Determinism versus foresight is an interesting theme, and of course central to the free will discussion. The movie (Minority Report) used the theme to drive the action, but it didn’t spend much time working through the process of foresight versus determinism. The only thing they said is that if we know something bad is going to happen, we can prevent it by changing our deterministic future. I actually agree; I think foresight is the key to free will, and the antidote to determinism in real life. This ‘superpower’ is limited, of course, and subject to a few outside factors. Among these factors are distance (remoteness of the danger), avoidability (the chance that the danger can be avoided with no preventative action), and the pleasure/pain ratio.
If the future bad thing is cancer and the cause is smoking, we have our foresight balanced against the remoteness of the danger and the chance that we (1) can quit later, or (2) might get lucky and avoid the ace of spades. The actual pleasure of smoking isn’t as strong as the fear of pain if we stop – I used to smoke – but the balancing act is the same. We balance distance, avoidability, and the pleasure/pain ratio to figure out when we will quit. My equation landed me at age forty-nine. Similar factors determine when we start eating better and exercising. We often wait too long.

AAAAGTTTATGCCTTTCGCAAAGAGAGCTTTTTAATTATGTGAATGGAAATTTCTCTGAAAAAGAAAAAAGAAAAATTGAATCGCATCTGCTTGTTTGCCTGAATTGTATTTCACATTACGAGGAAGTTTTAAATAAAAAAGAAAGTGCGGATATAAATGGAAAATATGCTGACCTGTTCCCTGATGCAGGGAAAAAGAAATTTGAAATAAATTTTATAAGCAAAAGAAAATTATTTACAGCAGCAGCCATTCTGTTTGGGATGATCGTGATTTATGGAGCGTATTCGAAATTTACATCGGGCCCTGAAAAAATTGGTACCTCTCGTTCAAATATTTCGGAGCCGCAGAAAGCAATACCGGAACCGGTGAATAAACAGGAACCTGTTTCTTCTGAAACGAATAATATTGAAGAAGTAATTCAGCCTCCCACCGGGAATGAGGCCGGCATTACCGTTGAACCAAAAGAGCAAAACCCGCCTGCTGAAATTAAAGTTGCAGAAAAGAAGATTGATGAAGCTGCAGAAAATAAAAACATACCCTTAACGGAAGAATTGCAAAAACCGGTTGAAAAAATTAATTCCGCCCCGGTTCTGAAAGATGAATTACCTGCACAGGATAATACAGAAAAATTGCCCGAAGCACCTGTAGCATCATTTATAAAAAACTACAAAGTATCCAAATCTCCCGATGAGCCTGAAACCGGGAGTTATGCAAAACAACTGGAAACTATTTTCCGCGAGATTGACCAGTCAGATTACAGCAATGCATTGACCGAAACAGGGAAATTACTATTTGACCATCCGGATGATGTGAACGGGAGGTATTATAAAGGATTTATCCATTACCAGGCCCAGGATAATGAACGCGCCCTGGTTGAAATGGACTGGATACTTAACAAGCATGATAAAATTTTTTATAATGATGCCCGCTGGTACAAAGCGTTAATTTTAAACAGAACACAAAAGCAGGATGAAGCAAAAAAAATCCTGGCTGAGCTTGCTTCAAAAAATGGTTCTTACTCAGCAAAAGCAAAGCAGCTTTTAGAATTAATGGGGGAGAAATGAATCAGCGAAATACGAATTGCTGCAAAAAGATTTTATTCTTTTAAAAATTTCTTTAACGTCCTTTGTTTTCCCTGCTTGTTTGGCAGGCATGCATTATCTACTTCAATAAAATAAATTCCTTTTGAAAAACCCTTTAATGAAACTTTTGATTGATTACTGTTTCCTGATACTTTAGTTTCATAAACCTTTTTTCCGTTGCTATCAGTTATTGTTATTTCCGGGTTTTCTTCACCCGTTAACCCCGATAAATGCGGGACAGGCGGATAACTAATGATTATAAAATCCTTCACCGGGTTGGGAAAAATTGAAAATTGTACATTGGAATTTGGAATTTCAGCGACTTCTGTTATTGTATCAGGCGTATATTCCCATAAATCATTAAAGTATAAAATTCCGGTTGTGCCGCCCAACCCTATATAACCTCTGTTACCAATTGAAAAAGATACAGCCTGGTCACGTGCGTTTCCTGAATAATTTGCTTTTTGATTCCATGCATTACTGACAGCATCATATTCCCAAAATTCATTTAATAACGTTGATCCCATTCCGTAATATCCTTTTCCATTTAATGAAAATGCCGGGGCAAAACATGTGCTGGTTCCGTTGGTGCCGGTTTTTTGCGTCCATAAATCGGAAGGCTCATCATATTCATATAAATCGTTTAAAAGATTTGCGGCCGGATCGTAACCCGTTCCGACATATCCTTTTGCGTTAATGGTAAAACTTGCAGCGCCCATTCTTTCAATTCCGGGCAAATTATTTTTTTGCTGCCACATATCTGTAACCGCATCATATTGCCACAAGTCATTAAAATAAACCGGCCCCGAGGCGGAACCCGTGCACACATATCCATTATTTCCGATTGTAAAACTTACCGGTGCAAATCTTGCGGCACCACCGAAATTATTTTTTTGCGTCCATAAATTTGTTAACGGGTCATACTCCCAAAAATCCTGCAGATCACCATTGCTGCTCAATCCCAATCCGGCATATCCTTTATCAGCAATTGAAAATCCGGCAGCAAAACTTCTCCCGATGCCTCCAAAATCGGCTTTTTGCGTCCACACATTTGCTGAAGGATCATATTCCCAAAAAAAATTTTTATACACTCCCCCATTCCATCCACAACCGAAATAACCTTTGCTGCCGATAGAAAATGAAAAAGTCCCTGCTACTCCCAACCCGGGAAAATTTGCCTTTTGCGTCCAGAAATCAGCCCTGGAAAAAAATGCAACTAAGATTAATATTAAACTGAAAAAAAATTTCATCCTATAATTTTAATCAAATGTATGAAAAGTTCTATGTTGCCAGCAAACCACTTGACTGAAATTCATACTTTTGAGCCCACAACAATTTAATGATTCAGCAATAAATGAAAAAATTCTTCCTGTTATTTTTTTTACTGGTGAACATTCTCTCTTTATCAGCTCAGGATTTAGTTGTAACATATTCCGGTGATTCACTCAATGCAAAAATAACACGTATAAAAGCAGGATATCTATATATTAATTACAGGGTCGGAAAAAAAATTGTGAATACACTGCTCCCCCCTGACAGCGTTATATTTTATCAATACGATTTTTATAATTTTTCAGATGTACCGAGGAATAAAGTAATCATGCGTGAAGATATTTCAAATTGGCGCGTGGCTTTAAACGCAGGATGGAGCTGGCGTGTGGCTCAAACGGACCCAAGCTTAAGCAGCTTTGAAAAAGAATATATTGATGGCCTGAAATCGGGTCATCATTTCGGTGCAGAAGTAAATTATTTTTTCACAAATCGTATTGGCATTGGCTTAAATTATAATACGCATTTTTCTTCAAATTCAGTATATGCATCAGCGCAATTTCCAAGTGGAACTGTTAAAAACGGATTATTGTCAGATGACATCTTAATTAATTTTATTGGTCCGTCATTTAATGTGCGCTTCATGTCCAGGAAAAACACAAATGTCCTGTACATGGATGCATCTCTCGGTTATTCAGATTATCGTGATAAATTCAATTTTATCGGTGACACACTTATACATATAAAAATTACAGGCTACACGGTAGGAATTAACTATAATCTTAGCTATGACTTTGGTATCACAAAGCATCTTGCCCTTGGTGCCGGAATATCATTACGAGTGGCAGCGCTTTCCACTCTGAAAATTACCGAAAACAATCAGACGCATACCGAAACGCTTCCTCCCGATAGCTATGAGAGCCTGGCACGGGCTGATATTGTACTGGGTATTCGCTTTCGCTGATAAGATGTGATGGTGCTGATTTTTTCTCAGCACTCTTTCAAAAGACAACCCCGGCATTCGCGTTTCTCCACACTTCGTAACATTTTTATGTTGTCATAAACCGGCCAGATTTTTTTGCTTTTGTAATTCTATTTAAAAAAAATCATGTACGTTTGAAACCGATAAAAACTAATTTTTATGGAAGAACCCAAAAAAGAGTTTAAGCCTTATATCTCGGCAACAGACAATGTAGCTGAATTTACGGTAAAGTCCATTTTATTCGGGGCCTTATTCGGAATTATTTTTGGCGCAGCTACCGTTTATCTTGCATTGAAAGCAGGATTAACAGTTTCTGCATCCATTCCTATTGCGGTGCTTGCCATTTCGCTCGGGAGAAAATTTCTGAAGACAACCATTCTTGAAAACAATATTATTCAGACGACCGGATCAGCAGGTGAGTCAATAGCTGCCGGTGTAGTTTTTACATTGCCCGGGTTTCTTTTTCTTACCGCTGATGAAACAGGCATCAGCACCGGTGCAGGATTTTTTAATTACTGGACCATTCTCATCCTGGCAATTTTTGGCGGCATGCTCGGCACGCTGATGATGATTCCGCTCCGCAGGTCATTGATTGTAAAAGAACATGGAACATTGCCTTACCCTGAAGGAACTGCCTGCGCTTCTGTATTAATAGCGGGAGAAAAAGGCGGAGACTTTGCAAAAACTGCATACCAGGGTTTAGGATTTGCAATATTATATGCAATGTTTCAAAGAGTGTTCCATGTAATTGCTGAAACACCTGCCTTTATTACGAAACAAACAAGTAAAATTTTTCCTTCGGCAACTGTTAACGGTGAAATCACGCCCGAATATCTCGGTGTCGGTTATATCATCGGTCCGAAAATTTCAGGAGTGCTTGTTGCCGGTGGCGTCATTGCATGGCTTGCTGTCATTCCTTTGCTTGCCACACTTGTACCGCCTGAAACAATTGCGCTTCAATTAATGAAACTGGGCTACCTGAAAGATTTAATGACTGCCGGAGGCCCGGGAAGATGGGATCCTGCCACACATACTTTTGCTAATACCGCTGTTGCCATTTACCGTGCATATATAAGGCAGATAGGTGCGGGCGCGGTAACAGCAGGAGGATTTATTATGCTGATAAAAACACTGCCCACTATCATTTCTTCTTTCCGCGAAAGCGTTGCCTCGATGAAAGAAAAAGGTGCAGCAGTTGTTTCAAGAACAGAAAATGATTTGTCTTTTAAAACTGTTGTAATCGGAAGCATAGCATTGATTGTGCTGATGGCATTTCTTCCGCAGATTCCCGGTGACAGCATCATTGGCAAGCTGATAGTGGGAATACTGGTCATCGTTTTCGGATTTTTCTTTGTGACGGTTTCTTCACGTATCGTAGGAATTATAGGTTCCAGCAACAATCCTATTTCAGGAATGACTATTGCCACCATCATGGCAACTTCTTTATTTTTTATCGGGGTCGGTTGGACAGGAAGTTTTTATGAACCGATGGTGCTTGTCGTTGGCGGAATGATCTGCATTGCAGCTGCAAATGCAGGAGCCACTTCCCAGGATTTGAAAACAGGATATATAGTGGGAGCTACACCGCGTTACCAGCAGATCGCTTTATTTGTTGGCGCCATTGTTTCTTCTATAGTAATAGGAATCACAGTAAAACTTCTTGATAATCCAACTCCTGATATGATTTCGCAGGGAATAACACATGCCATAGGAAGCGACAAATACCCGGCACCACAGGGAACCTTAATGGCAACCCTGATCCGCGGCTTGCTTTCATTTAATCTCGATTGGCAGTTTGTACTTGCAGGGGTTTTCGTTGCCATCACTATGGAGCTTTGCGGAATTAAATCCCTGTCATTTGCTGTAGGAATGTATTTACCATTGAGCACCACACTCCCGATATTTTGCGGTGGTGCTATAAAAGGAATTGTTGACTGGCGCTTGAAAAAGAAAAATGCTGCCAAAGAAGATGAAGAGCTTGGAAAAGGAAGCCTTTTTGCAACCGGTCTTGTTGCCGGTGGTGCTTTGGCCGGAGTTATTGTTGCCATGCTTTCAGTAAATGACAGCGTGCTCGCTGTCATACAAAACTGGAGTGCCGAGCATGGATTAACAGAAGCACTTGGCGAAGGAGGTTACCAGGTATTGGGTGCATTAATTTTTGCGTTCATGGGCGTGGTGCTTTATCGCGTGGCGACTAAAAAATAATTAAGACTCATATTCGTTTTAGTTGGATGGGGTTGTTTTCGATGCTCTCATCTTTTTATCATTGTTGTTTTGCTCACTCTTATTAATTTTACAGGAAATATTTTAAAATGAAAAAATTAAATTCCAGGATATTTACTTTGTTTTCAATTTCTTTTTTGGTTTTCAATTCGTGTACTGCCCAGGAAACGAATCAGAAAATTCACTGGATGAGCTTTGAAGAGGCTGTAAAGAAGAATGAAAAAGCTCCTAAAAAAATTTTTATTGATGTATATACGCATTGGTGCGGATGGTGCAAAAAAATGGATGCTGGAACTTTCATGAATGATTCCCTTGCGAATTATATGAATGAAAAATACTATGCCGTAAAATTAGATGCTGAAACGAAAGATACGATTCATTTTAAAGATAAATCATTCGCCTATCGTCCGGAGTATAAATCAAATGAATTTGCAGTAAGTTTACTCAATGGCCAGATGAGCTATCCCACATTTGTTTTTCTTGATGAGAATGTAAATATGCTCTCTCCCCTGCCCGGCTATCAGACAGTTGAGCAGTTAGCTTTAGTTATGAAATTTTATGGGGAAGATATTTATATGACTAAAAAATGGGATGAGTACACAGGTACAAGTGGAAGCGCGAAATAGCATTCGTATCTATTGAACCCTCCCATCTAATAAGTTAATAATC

A more immediate bad thing might be getting killed in an automobile accident. Preventative measures are driving slower and more carefully, making conservative choices, wearing seatbelts, and remaining sober. When we are very young we drive recklessly, and our boundless energy and enthusiasm might drive us – no pun intended – to make reckless choices like careening around blind corners and driving too fast for the road conditions. When does foresight overcome the outside factors and give immediacy to the danger? In this case, it depends on some other factors, like dependence on alcohol, but for the most part drivers choose to be more careful the older they get, in many cases due to some close calls that remind them of how suddenly remote danger can become immediate danger. Belt a child into the back seat and the immediacy becomes much more of a factor.
I think foresight might be even more important than I can explain with my feeble arguments. Without foresight, how can free will even work? I feel like it has been established that we don’t have purely original thoughts, so all free will has to be rooted in decisions that are based on past experience. Without foresight, we would simply keep repeating ourselves like the Homo habilis who kept producing the same hand-axe for a million years. Foresight allows us to recombine our experiences into new patterns, and produce what we perceive as better results. We want to be better because foresight tells us that we need to be.